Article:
Mindfulness exercises can help decrease the physical and psychological symptoms of sarcoidosis and improve well-being and motivation in patients and caregivers, a small study found.
Sarcoidosis patients, including some who have achieved clinical remission, can experience psychosocial consequences of the disease including depression, anxiety, and feelings of isolation. Coping strategies and methods to reduce stress are needed to improve health-related quality of life.
Interventions based on mindfulness exercises previously have shown to be useful in improving quality of life, memory, and concentration in cancer patients. However, standard mindfulness training consisting of at least eight three-hour sessions may not be feasible in chronically ill patients.
In the study titled, “Feasibility, utility and symptom impact of modified mindfulness training in sarcoidosis,” published in the journal ERJ Open Research, researchers developed and measured the impact of a modified mindfulness-based training exercise aimed at patients with sarcoidosis.
The study involved 26 participants. Of those, 23 had sarcoidosis and three were family members of patients. Participants filled out evaluation forms before and after mindfulness training, which they received while attending a workshop during a sarcoidosis educational day. The evaluation forms included questions that assessed a person’s symptoms, psychological state, degree of focus, well-being, and motivation.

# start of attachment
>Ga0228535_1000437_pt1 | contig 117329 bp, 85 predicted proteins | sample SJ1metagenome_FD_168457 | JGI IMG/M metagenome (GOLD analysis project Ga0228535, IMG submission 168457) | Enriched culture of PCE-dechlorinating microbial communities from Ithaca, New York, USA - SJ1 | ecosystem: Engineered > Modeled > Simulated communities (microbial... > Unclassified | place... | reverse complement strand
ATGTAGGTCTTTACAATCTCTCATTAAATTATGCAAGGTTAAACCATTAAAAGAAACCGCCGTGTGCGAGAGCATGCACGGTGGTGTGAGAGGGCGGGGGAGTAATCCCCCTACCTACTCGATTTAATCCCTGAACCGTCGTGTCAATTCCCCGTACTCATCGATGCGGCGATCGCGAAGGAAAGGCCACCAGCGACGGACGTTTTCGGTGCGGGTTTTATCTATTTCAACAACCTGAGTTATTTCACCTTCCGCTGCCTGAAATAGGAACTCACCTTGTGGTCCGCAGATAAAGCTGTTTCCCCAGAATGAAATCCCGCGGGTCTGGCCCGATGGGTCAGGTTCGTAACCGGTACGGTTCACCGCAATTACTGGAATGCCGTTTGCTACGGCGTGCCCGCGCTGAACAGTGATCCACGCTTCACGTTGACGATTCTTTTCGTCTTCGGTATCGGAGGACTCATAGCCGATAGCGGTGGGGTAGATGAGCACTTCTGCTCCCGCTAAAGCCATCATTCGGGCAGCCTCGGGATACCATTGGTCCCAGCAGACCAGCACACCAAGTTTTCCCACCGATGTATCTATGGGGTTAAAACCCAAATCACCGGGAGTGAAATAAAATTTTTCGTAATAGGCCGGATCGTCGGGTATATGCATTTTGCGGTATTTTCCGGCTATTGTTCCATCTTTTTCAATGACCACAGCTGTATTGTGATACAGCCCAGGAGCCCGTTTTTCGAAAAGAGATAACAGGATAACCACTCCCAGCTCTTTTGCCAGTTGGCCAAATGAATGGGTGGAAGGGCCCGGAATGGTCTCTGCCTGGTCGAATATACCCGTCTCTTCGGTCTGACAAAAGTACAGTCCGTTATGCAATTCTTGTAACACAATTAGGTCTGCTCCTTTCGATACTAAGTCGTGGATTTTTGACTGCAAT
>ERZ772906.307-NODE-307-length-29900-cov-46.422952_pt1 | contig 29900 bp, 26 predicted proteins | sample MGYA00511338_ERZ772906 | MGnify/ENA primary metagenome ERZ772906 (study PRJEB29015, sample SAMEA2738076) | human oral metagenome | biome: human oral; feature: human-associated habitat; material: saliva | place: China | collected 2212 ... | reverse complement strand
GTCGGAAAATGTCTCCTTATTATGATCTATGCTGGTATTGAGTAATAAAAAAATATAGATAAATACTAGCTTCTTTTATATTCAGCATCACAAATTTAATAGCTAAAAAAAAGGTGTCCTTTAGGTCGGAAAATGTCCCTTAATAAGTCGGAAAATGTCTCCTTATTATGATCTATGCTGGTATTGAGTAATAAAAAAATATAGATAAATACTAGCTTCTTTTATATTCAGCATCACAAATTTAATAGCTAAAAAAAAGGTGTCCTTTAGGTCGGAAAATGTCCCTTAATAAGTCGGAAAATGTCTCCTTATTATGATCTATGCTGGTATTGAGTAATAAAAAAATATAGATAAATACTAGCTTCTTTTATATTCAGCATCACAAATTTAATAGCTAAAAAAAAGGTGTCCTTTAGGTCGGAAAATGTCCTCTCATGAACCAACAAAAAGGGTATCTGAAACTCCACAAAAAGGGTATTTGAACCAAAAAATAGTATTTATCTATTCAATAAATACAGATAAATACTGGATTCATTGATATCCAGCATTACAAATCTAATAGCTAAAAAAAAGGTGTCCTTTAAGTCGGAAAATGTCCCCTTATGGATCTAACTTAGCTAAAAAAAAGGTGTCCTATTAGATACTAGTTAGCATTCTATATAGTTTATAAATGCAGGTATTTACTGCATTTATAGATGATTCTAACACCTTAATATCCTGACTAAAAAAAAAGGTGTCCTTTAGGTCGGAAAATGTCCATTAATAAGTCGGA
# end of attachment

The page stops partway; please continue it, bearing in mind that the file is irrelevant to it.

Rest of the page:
The workshop was 45 minutes and included exercises lasting from 3 to 15 minutes. They focused on “body sensation and breath, with brief exposure to emotion and thought concepts,” researchers noted. During the workshop, participants were also told about the current evidence regarding the impact of mindfulness training on health.
Comparing the answers that participants gave before and after the training, researchers saw significant improvements in well-being and motivation and significant decreases in all physical and psychological symptoms.
Some patients said the exercises were highly beneficial and easy to incorporate into their daily routines. Some also said they were highly likely to seek similar experiences and would recommend it to other patients.
“In conclusion, this study is the first to show that a modified 45-min mindfulness training workshop had immediately measurable benefit and was perceived as a feasible, acceptable and beneficial introduction to routine daily life by people living with sarcoidosis and their caregivers. This model is cost-effective and sustainable as a one-off intervention,” the researchers wrote.
The study does have limitations, including the low number of participants. Also, results were based on a single workshop. Researchers said “further studies with a robust patient-centered end-point model are needed.”